The Cold War culture of secrecy would expand massively in our own time. Far from the ‘culture of openness’ called for by the Moynihan Secrecy Commission, under Obama’s much vaunted promise of ‘open governance’  less than 1 per cent of the annual US classification bill is spent on declassification, with the bill itself having soared to $14.98 billion.  The quantity of secret information is such that almost 5 million Americans are employed to interact with it – a 50 per cent rise since 1999 – of which 1.4 million may access the highest, Top Secret, level.  Over 77 million US documents were stamped as risks to national security should they be known to the world in 2014, compared to under 6 million in 1996.  Hillary Clinton’s reliance on a personal, non-archived inbox whilst Obama’s secretary of state has highlighted a further fact: vast swathes of national archive material simply no longer exist. Of the billion-odd emails sent by the State Department in 2013, only 41,749 were not deleted.  The rise of big data alongside a culture of governmental secrecy has engendered national archival arcana, albeit with voids of astounding magnitude. As a result, leaks have swollen in size too, and so has, apparently, the scale of their punishment. Eight Espionage Act prosecutions against leakers have taken place under Obama, compared to three by all presidents before him; Manning’s and Edward Snowden’s are the most famous.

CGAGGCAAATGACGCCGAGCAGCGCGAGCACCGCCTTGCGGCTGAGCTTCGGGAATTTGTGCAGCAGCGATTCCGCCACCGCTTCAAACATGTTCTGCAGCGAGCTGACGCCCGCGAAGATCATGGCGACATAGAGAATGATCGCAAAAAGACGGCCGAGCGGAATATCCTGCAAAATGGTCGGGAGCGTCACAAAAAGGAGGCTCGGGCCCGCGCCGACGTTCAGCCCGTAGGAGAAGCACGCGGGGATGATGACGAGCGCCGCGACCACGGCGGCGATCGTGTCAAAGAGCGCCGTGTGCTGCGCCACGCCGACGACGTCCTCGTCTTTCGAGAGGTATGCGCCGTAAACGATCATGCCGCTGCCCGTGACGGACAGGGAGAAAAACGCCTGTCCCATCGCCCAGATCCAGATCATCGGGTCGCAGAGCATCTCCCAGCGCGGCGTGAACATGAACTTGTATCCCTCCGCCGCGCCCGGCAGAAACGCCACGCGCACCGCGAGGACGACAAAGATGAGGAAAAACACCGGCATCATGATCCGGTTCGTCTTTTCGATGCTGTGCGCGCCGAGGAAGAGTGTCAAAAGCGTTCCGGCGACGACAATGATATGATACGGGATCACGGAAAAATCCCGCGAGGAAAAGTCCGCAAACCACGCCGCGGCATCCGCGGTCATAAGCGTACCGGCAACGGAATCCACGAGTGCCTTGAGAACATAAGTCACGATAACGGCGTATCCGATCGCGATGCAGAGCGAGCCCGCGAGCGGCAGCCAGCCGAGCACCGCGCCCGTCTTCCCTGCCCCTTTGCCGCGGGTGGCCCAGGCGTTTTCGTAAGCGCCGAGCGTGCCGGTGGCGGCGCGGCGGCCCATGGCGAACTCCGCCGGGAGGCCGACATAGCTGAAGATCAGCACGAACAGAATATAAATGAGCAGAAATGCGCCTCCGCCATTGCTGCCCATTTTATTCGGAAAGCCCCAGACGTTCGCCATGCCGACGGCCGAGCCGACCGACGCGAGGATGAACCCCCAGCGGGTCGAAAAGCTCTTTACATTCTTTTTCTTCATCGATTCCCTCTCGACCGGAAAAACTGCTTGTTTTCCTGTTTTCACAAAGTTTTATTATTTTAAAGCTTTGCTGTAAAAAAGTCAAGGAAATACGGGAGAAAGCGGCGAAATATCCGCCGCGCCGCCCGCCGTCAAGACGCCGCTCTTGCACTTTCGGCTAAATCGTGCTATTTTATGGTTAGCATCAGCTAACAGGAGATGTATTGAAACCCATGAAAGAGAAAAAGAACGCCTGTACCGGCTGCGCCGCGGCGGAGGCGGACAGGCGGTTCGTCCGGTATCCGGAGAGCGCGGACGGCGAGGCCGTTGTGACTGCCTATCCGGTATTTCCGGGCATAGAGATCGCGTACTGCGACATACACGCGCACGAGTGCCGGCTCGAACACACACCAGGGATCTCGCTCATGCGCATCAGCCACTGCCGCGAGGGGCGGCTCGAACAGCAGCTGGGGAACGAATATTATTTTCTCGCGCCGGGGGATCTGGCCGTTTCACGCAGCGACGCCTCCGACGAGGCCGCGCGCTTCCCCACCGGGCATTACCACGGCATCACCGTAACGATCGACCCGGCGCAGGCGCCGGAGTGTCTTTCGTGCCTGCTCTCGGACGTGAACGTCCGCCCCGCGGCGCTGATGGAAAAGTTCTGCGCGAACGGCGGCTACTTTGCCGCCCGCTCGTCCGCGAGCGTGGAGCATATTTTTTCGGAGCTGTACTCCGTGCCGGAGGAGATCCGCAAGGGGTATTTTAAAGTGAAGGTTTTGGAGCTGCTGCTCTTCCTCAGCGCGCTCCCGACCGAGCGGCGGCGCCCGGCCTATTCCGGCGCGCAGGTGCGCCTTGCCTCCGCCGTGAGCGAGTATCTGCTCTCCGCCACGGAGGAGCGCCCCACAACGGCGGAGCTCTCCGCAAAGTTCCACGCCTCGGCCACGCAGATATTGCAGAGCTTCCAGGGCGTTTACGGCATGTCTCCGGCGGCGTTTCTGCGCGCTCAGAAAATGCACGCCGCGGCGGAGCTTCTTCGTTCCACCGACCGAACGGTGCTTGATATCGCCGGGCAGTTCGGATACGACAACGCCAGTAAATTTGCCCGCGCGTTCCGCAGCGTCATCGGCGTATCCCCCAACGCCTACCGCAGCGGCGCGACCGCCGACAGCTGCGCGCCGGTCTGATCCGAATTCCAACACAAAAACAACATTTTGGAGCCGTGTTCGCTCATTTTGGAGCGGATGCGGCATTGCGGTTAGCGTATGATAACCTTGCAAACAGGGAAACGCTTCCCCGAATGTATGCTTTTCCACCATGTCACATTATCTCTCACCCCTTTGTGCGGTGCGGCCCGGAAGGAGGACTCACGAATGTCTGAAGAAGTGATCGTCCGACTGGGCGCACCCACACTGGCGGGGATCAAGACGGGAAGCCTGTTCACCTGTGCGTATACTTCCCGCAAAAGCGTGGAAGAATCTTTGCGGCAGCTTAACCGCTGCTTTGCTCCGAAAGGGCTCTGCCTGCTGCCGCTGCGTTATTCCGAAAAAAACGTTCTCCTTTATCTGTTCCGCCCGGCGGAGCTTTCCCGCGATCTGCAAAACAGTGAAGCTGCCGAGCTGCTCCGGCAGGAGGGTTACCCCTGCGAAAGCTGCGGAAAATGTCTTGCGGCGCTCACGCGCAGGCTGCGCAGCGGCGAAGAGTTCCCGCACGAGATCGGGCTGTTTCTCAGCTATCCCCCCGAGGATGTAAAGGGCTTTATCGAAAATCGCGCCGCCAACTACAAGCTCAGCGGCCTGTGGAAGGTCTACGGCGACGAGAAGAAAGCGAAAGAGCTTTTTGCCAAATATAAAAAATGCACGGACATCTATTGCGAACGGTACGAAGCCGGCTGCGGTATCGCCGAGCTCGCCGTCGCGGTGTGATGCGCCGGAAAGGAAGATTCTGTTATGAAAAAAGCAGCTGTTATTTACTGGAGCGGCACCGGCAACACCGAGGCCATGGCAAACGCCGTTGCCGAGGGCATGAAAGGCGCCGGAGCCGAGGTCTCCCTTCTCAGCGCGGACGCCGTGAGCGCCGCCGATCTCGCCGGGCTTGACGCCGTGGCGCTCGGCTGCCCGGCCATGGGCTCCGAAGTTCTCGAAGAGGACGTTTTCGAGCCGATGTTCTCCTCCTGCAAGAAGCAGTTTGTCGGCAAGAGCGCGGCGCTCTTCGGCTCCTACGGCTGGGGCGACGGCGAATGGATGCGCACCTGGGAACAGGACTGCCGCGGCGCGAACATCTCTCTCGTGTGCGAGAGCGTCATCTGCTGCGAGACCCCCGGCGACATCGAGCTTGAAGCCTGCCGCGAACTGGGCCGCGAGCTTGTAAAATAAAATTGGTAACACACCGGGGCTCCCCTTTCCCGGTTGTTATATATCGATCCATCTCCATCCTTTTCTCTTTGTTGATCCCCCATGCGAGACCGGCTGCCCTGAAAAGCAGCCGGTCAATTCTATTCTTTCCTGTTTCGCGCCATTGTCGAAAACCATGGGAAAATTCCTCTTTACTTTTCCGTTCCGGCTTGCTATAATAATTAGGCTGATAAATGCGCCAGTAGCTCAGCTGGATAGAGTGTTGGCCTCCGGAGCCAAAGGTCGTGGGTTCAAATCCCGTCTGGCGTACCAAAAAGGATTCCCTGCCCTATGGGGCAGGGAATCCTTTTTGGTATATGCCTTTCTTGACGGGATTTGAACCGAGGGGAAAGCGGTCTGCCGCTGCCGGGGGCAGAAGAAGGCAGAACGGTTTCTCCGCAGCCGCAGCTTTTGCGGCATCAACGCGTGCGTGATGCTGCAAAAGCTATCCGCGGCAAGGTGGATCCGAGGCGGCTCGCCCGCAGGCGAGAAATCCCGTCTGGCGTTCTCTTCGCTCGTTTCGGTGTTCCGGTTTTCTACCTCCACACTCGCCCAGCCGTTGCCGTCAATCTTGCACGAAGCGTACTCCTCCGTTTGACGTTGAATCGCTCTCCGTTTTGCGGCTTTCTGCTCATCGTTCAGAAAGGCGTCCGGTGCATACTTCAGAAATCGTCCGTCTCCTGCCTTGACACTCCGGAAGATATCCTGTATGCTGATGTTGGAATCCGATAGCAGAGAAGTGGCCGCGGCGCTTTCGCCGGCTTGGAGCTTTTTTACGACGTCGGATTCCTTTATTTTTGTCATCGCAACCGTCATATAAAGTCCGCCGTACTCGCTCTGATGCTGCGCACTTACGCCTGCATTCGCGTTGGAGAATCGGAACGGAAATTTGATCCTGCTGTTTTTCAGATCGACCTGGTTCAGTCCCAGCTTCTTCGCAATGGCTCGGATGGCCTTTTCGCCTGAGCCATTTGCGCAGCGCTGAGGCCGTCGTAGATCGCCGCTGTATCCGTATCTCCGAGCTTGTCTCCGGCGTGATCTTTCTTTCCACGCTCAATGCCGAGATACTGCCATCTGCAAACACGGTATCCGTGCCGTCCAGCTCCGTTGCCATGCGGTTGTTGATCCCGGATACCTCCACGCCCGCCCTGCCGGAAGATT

The ship of state is increasingly a submarine: hidden but leaking from all sides. The repression recently meted out to leakers has been attributed to the honed capacity to surveil and prove the culpability of their assailants. Yet in reality many of these leaks demonstrate the opposite. As a rule, systems of secrecy become harder to secure the larger and more complex they become. Manning was caught because access to data and programmes on the computers she used was inadequately controlled.